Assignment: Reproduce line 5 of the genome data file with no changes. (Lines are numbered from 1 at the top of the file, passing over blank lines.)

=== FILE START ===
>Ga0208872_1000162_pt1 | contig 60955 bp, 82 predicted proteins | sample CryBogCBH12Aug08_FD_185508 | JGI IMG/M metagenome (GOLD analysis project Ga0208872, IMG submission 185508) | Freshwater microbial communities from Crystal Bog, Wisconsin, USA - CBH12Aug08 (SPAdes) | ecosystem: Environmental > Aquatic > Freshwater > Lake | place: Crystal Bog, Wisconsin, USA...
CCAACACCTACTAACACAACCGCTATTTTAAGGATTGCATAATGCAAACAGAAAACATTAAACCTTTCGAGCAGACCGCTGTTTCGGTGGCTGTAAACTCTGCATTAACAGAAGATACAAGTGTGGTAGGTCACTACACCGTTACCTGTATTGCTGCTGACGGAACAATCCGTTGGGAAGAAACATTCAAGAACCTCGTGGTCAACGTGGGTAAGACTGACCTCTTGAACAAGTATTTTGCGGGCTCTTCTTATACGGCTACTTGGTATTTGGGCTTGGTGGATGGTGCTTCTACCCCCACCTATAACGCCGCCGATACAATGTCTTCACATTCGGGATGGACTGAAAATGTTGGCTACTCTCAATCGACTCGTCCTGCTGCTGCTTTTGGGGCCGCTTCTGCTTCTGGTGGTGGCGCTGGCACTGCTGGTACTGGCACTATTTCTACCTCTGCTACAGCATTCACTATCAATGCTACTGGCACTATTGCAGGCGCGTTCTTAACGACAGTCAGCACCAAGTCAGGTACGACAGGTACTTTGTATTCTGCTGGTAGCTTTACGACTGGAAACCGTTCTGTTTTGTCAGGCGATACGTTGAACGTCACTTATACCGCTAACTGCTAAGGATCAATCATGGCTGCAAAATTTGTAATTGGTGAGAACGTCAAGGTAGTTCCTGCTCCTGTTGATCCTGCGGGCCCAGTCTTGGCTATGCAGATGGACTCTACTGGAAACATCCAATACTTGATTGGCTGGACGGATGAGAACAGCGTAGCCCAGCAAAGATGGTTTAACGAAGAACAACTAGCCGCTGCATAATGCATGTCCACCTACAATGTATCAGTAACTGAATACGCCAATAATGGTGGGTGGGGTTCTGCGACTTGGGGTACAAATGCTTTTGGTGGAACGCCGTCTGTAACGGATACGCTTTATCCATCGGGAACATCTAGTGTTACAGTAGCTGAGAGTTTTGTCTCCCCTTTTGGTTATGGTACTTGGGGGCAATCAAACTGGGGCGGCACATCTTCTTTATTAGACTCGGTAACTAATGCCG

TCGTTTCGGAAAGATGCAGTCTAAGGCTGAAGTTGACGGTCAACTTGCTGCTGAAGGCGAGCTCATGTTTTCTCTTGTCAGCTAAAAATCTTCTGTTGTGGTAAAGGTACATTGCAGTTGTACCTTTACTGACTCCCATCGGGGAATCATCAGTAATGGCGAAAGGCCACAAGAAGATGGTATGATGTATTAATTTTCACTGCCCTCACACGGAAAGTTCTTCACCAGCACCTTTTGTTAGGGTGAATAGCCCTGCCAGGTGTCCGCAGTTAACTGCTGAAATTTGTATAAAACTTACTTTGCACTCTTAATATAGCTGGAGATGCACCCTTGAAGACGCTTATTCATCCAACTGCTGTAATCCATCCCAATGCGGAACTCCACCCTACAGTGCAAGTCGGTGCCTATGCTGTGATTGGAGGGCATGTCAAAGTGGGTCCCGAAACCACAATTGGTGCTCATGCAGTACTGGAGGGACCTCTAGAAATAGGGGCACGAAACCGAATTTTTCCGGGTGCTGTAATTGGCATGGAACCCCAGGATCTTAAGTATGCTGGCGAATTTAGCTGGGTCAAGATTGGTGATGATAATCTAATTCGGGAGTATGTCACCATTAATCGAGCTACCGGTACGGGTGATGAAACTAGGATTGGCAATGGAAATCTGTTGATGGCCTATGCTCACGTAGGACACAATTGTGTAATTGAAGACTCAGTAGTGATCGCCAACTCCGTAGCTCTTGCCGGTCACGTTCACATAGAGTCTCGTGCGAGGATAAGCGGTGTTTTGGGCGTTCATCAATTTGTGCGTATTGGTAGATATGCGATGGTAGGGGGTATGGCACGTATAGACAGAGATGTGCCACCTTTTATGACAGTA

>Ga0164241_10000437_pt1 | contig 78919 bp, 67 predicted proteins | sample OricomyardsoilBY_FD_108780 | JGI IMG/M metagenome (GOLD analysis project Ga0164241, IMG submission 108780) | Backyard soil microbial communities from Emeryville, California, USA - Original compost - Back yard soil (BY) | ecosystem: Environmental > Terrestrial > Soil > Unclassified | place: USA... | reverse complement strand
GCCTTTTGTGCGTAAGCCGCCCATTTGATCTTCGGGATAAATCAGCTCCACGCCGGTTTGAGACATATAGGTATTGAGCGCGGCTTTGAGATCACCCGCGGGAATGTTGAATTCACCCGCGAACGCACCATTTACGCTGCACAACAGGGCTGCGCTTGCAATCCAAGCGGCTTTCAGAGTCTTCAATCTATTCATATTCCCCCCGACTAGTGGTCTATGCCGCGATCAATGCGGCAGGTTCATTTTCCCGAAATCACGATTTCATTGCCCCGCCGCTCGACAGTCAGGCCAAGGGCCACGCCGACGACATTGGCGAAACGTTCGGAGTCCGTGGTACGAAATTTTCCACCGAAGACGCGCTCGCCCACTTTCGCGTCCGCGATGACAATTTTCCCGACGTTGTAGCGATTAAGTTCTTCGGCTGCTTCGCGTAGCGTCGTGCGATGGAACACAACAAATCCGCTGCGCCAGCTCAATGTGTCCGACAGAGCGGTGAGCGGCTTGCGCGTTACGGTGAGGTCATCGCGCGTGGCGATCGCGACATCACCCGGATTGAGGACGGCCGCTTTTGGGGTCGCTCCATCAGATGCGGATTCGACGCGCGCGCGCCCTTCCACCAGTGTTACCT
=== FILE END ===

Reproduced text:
GCCTTTTGTGCGTAAGCCGCCCATTTGATCTTCGGGATAAATCAGCTCCACGCCGGTTTGAGACATATAGGTATTGAGCGCGGCTTTGAGATCACCCGCGGGAATGTTGAATTCACCCGCGAACGCACCATTTACGCTGCACAACAGGGCTGCGCTTGCAATCCAAGCGGCTTTCAGAGTCTTCAATCTATTCATATTCCCCCCGACTAGTGGTCTATGCCGCGATCAATGCGGCAGGTTCATTTTCCCGAAATCACGATTTCATTGCCCCGCCGCTCGACAGTCAGGCCAAGGGCCACGCCGACGACATTGGCGAAACGTTCGGAGTCCGTGGTACGAAATTTTCCACCGAAGACGCGCTCGCCCACTTTCGCGTCCGCGATGACAATTTTCCCGACGTTGTAGCGATTAAGTTCTTCGGCTGCTTCGCGTAGCGTCGTGCGATGGAACACAACAAATCCGCTGCGCCAGCTCAATGTGTCCGACAGAGCGGTGAGCGGCTTGCGCGTTACGGTGAGGTCATCGCGCGTGGCGATCGCGACATCACCCGGATTGAGGACGGCCGCTTTTGGGGTCGCTCCATCAGATGCGGATTCGACGCGCGCGCGCCCTTCCACCAGTGTTACCT